The Marriage Plot, by Jeffrey Eugenides

I first discovered Jeffrey Eugenides after seeing the film adaptation of his debut, The Virgin Suicides. I liked the film so much I read the book, and promptly fell more in love with the book than I was with the film. It is darkly poetic and had the tone and quality of magic realism without any actual magic in it and was incredibly tightly written. It feels longer and deeper than the page count suggests. When his second novel came out, the Pulitzer Prize winning Middlesex I was surprised to discover it was a sprawling family epic. The books seemed so disparate and different from one another that I wondered for a long time what his third, The Marriage Plot, would be like. As it turns out it is also quite different from his previous novels.

At its simplest, The Marriage Plot is a book literally about the marriage plot. A girl, Madeleine, has two guys, Leonard and Mitchell, interested in her, and needs to choose between them. Being set in the 1980’s however adds a twist to the marriage plot of old. In the Victorian novels, marriage was an unbreakable vow and so who the heroin chose to marry had a greater significance and an absolute finality. This book is set in a time when divorce is legally and socially acceptable. The novel then seems to ask a simple question; with divorce, can the marriage plot still function within literature?

As a piece of literature exploring literary concepts the book often feels reflective and self-referential. Madeleine herself is a literature student exploring the marriage plot in Victorian novels. The two guys are also students, one in science, the other in religious studies, forming a complex triangle of academic disciplines. Leonard, the scientist, who also suffers from manic depression, has a kind of carefree pragmatism and Mitchell, the religious studies student, seems to be struggling with a crisis of faith. Both of these qualities do much to call into doubt the absolution of marriage.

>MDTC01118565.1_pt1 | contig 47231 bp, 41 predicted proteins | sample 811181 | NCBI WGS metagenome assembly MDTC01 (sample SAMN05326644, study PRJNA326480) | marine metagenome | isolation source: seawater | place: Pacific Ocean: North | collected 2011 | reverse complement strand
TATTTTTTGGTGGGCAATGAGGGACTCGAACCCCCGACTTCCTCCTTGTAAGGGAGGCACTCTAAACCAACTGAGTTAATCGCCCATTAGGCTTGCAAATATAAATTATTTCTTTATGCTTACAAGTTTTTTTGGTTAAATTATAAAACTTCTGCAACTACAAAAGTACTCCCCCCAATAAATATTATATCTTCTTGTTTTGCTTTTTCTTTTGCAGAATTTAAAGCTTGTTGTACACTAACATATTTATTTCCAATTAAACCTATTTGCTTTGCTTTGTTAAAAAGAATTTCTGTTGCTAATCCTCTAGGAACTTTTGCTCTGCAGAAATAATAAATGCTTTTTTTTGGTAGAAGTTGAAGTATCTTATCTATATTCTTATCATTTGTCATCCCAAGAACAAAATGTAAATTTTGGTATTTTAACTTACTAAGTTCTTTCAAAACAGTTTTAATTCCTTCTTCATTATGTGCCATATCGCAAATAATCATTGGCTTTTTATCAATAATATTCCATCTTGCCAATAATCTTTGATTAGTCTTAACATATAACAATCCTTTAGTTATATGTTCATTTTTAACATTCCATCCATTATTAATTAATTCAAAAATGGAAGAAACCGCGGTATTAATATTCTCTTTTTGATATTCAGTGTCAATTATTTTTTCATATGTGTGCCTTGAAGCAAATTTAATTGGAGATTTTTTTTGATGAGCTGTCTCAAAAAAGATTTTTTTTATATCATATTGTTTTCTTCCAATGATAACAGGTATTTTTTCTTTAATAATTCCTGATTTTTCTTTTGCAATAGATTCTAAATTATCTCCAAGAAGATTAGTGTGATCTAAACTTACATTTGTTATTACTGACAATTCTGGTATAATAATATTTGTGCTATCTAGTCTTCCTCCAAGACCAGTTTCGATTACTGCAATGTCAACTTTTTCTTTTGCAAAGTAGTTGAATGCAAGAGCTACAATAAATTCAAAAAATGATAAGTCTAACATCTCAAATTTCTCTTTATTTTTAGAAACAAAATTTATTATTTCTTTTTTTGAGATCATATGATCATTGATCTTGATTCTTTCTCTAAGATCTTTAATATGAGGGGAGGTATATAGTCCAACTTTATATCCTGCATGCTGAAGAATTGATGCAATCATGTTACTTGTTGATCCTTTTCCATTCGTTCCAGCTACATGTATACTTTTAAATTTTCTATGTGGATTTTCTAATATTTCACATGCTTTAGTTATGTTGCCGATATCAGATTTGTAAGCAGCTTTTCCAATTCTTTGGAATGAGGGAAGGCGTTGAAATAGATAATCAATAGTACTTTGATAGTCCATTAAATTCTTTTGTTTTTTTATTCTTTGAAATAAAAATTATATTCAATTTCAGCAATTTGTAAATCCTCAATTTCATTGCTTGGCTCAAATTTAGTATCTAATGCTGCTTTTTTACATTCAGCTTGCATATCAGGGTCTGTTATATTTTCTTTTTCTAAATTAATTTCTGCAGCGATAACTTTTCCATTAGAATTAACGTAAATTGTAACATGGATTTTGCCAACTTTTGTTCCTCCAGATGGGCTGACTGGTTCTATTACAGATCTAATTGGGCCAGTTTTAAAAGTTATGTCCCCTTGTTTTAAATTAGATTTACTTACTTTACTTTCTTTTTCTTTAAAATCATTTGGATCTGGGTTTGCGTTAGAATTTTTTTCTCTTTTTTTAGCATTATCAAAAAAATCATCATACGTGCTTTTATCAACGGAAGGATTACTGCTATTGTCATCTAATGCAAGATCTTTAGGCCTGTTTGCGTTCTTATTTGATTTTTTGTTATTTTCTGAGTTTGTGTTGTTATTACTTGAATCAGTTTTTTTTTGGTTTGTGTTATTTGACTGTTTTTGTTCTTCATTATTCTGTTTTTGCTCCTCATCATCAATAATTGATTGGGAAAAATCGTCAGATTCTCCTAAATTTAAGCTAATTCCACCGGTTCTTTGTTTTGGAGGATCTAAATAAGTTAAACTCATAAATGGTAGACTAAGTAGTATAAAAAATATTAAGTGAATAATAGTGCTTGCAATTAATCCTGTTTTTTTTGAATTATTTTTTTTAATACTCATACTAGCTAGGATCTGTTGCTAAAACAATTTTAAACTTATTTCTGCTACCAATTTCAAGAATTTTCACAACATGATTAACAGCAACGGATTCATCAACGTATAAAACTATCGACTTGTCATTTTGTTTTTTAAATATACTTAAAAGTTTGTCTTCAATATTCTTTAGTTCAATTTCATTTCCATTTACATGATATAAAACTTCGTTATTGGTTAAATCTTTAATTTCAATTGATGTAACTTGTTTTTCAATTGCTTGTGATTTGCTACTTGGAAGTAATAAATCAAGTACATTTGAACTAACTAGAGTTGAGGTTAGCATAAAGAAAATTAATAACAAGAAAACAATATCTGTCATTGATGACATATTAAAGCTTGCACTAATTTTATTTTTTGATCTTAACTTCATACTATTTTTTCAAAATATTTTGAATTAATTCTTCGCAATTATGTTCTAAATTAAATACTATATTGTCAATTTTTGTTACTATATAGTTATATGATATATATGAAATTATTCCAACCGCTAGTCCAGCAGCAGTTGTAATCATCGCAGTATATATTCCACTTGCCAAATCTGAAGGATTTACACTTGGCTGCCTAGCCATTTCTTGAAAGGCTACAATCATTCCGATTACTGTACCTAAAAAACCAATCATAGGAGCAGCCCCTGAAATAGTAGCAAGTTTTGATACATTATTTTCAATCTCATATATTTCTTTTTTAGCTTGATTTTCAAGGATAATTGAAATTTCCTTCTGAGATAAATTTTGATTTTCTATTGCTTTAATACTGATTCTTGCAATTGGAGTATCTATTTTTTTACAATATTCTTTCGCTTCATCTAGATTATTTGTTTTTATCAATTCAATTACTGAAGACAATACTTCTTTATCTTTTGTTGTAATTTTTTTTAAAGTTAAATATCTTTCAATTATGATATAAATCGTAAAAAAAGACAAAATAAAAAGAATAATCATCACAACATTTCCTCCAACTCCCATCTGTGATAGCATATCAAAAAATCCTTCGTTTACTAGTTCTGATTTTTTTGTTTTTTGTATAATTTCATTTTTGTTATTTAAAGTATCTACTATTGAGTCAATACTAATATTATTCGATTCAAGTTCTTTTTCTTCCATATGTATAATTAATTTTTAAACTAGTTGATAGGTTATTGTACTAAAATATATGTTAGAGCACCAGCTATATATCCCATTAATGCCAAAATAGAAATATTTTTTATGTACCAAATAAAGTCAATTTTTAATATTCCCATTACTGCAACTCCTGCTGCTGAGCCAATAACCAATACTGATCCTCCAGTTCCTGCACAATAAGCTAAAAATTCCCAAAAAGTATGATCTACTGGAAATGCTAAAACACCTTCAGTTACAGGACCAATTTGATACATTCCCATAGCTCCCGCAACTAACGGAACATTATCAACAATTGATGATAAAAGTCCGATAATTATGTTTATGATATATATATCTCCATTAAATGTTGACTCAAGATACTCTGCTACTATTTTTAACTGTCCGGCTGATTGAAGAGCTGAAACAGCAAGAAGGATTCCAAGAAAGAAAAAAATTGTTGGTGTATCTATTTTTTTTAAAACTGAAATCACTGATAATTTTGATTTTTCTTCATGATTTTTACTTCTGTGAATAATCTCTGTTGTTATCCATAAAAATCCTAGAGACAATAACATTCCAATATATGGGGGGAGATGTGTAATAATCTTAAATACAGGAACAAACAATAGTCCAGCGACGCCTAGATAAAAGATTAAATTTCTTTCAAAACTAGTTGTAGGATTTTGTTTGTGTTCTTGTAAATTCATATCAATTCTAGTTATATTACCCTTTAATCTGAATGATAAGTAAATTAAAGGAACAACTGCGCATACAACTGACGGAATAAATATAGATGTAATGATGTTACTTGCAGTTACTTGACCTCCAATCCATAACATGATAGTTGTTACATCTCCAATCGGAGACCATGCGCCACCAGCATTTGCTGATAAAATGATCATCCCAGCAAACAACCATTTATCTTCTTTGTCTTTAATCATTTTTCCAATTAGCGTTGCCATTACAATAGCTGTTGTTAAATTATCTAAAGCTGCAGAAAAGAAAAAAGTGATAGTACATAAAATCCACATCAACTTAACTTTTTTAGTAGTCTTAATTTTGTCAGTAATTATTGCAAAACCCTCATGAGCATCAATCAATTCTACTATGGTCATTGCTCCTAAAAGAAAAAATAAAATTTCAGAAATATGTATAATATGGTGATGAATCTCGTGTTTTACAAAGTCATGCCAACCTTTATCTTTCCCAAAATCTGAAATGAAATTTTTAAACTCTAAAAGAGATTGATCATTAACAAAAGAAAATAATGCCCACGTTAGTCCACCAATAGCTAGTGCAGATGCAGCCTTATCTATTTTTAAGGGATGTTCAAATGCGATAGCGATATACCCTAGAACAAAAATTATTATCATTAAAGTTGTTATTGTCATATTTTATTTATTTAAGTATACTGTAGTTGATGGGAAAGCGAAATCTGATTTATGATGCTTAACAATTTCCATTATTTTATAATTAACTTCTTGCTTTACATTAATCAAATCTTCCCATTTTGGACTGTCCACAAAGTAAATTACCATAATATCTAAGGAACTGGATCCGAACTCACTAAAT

As I was reading the book I started to form an opinion on whether or not the marriage plot could still work in literature. An opinion that was then echoed in the book itself.

A thing like that, once said, was not easily unsaid. It would be there from now on, whenever Leonard and Phyllida were in the same room.

This quote, taken slightly out of context admittedly, sums it up quite nicely. Divorce, and even annulment (which is discussed in the book), might be able to remove a marriage, but it can never erase the fact that the decision to marry was taken. Its like standing at a crossroads and choosing to go left. You can turn around and go back to the crossroads if you want to but you can never undo the fact that the first time around, you chose left. The point at which the heroine picks one suitor over another creates an unchangeable dynamic between the three of them. The rejected man must go and live his life and even if the marriage fails and ends in divorce he will have been irrevocably altered by the rejection. Divorce doesn’t just offer a second go to try all the options that were initially ignored, going back to the crossroads might lead to the discovery that some of those paths that weren’t taken are no longer there.

One of the things that I really appreciated about the book was that all three principal characters were given equal standing. Rather than a central female protagonist and two loosely defined male caricatures all three were explored sympathetically and given plenty of space. This is not a book about judging its male love interests and hoping that the woman makes the right choice, it is a book about the complexity of love.  The final page of the book is a brilliant, if slightly self-conscious, breaking of the fourth wall that talks about the insufficiency of a simplistic romantic conclusion.

As a ran of Roland Barthes there were enough references to him in the first half of the book to make me smile, and there was some stuff toward the end that really highlighted the quality of Eugenides research. I was very impressed by references to electrophoresis tanks and Rhone-Poulenc; sciency stuff that I knew about, as well as a worryingly familiar student at the start of the novel who was so pretentious he actually made me a little angry. Writing the words ‘not real skin’ on someones skin is lazy and obvious and something I might have thought was really, really clever fifteen years ago, which is, I suspect, the real reason it made a me a little angry.

So, in conclusion, another fine novel by Jeffrey Eugenides. May the next one take less than eight years to write.

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